The Daily News reports that the House Agriculture Committee approved legislation forcing raw milk dairies to get licensed, but downgraded the penalties a violator would face.
The amendments make a first violation a misdemeanor and further offenses a gross misdemeanor punishable by up to a year in a county jail and a $5,000 fine.
The House agriculture committee also amended the Senate bill to set up a work group to study how to help small farms obtain a state dairy license.
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What is E. coli and how does it cause food poisoning? Escherichia coli (E. coli) is a highly studied, common species of bacteria that belongs to the family Enterobacteriaceae, so...
E. coli O157:H7 is a foodborne pathogen that causes food poisoning. E. coli O157:H7 is the most commonly identified and the most notorious Shiga toxin-producing E. coli (STEC) serotype in...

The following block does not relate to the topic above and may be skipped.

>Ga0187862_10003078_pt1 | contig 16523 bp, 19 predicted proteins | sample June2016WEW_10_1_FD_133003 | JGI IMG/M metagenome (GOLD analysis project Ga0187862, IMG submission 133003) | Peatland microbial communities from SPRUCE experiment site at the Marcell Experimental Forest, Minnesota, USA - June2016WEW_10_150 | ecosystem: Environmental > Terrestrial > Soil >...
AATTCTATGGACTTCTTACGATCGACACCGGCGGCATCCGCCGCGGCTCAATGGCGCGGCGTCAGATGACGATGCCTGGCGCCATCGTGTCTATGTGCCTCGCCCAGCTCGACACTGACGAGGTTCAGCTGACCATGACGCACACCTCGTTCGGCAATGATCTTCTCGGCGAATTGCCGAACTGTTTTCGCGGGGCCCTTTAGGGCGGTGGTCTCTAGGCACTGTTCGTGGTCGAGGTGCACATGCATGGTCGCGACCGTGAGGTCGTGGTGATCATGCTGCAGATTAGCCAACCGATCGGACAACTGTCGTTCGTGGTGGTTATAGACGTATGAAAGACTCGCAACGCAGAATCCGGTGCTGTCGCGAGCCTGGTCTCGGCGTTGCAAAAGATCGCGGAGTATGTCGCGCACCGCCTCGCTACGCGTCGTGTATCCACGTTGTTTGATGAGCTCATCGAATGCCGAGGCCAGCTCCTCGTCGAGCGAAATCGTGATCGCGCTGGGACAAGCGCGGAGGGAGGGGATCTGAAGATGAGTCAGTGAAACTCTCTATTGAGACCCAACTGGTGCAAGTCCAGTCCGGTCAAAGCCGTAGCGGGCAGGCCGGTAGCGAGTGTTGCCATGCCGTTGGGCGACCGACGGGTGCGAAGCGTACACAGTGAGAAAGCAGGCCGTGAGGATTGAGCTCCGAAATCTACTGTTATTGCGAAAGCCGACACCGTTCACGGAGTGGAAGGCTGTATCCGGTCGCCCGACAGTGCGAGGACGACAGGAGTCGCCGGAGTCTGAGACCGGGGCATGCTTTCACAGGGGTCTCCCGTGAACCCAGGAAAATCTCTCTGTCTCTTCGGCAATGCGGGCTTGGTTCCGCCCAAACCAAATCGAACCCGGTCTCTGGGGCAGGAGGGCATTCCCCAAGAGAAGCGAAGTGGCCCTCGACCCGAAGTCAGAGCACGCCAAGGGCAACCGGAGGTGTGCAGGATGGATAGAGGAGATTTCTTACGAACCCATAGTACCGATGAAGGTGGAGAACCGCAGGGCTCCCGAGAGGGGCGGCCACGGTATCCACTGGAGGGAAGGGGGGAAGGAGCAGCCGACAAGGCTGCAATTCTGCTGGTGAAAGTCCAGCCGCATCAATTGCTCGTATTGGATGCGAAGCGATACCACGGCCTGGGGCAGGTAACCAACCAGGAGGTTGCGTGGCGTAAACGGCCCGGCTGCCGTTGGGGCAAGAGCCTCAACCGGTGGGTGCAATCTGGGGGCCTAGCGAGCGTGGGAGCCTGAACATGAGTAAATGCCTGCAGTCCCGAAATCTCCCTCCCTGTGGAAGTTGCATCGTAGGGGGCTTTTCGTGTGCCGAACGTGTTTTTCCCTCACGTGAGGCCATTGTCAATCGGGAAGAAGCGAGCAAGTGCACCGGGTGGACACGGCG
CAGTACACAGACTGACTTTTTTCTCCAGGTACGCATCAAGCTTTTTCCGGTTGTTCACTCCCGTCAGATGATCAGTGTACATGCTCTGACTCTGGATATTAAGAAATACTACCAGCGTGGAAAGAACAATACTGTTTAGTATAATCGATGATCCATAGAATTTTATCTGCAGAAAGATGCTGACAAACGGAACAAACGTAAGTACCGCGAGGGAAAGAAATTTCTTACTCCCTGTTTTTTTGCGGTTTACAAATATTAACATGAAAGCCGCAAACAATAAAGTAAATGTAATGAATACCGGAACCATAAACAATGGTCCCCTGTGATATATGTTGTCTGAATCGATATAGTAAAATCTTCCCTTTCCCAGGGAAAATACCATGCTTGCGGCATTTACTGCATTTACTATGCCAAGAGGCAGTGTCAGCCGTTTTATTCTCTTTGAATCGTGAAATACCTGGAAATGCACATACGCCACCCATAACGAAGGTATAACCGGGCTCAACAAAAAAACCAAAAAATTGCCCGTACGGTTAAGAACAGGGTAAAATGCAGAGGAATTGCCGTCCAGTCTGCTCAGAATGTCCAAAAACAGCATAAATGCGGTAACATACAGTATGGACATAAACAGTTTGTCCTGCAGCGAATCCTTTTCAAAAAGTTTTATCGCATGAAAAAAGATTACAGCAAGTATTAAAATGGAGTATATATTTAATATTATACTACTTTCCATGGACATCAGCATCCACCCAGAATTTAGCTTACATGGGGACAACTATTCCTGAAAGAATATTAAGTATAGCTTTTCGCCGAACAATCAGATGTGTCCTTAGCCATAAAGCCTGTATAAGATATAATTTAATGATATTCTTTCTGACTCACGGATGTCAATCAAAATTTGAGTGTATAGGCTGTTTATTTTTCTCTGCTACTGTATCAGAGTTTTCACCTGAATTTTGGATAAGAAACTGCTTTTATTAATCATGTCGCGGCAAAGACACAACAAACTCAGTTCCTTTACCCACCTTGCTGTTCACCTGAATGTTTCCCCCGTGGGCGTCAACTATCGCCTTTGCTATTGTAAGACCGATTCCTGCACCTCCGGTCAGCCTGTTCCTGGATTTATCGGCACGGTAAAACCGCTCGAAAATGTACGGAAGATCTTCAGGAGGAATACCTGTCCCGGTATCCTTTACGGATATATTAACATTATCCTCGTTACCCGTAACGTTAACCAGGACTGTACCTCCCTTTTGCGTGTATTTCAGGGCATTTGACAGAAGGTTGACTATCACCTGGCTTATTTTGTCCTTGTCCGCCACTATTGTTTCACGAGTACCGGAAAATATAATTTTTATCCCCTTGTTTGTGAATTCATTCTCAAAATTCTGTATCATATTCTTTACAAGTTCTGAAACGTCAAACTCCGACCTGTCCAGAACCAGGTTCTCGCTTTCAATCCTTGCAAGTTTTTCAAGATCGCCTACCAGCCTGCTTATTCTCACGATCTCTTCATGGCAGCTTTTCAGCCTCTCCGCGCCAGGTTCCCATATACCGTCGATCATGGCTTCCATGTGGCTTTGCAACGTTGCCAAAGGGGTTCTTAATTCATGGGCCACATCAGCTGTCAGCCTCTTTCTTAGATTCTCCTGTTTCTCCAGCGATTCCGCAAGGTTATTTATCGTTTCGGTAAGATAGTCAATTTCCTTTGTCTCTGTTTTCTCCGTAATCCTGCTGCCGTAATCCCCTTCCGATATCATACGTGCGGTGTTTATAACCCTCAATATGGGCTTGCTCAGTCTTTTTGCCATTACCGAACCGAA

Non-O157 Shiga Toxin-Producing E. coli can also cause food poisoning. E. coli O157:H7 may be the most notorious serotype of Shiga toxin-producing E. coli (STEC), but there are at least...
Where do E. coli O157:H7 and non-O157 Shiga toxin-producing E. coli (STEC) come from? The primary reservoirs, or ultimate sources, of E. coli O157:H7 and non-O157 STEC in nature are...
While many dairy cattle-associated foodborne disease outbreaks are linked to raw milk and other raw dairy products (e.g., cheeses, butter, ice cream), dairy cattle still represent a source of contamination...
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